Science Tests and Reviews, consisting of science sections of the first seven MMYs and Tests in Print II, includes 217 original test reviews written by 81 specialists, 18 excerpted test reviews, 270 references on the construction, use, and validity of specific tests, a bibliography on in-print science tests, references for specific tests, cumulative name indexes for specific tests with references, a publishers directory, title index, name index, and a scanning index. The 97 tests covered fall into the following categories: 23 general; 14 biology; 35 chemistry; 3 geology; 6 miscellaneous; and 16 physics.
Kunst - 17de eeuw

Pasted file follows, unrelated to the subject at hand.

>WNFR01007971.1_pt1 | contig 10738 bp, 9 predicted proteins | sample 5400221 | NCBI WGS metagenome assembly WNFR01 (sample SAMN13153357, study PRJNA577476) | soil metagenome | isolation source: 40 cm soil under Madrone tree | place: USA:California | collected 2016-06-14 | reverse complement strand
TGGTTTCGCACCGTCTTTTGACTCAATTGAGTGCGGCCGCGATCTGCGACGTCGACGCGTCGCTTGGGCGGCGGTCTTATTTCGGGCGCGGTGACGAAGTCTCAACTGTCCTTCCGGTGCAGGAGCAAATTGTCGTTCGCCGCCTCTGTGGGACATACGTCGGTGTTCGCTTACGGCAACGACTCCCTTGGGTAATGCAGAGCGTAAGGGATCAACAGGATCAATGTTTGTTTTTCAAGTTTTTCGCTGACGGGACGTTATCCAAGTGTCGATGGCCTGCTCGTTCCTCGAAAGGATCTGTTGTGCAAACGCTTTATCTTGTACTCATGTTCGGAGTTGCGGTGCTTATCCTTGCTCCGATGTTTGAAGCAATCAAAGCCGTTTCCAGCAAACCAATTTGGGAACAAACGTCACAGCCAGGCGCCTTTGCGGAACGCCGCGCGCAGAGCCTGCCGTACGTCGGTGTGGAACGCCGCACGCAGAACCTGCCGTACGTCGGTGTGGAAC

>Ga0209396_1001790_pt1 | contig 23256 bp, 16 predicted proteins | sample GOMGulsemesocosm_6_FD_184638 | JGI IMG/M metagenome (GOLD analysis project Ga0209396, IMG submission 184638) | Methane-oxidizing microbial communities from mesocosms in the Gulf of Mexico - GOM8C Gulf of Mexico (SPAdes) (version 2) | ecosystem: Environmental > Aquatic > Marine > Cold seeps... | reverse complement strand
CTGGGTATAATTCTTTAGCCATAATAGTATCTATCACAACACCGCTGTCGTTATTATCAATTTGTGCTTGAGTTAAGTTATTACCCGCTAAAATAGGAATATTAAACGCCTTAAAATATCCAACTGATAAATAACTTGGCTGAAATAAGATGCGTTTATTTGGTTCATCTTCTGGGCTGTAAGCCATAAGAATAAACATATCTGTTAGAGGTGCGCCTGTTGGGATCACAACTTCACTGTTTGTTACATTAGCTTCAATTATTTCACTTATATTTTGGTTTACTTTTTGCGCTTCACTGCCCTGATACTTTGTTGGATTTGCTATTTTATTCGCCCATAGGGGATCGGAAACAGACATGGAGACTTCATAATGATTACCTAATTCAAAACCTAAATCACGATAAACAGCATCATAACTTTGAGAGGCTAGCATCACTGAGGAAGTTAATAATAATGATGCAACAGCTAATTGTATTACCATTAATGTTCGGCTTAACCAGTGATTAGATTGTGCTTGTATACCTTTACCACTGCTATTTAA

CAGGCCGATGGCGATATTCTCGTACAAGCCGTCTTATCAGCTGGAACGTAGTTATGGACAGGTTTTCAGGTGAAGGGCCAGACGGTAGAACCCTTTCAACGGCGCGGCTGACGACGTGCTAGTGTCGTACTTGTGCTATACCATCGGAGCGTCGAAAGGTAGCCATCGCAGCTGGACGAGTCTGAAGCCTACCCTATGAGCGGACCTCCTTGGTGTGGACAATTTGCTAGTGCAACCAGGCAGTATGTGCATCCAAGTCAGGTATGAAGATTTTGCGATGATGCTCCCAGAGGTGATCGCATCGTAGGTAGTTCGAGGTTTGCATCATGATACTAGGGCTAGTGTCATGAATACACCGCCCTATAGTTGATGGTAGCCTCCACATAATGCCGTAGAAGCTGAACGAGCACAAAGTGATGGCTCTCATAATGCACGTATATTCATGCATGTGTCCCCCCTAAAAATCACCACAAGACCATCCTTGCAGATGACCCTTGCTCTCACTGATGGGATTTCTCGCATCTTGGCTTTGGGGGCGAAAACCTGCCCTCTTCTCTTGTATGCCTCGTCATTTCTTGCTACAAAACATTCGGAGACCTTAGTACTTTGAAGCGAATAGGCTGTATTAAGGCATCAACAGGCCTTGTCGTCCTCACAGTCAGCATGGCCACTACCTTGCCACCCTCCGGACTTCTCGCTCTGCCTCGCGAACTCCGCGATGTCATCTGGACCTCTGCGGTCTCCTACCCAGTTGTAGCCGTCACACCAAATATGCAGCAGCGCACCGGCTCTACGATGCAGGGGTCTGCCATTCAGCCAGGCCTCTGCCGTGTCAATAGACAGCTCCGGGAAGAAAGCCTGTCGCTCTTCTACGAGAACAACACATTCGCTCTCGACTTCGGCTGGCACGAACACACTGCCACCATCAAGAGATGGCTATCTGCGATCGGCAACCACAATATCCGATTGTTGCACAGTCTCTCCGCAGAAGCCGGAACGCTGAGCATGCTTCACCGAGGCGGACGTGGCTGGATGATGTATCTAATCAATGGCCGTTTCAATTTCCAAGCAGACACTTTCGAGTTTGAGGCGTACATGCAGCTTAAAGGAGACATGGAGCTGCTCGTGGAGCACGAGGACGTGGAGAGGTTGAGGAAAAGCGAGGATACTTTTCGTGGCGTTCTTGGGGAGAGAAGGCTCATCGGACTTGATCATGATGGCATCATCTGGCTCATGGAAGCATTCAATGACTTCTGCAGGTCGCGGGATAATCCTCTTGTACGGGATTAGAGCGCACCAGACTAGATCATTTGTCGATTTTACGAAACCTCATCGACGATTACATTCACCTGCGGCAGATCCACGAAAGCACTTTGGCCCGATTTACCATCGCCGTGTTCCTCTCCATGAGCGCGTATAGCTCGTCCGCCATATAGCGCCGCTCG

These days, the idea of the cyborg is less the stuff of science fiction and more a reality, as we are all, in one way or another, constantly connected, extended, wired, and dispersed in and through technology. One wonders where the individual, the person, the human, and the body are - or, alternatively, where they stop. These are the kinds of questions Helene Mialet explores in this fascinating volume, as she focuses on a man who is permanently attached to assemblages of machines, devices, and collectivities of people: Stephen Hawking. Drawing on an extensive and indepth series of interviews with Hawking, his assistants and colleagues, physicists, engineers, writers, journalists, archivists, and artists, Mialet reconstructs the human, material, and machine-based networks that enable Hawking to live and work. She reveals how Hawking - who is often portrayed as the most singular, individual, rational, and bodiless of all - is in fact not only incorporated, materialized, and distributed in a complex nexus of machines and human beings like everyone else, but even more so. Each chapter focuses on a description of the functioning and coordination of different elements or media that create his presence, agency, identity, and competencies. Attentive to Hawking's daily activities, including his lecturing and scientific writing, Mialet's ethnographic analysis powerfully reassesses the notion of scientific genius and its associations with human singularity. This book will fascinate anyone interested in Stephen Hawking or an extraordinary life in science.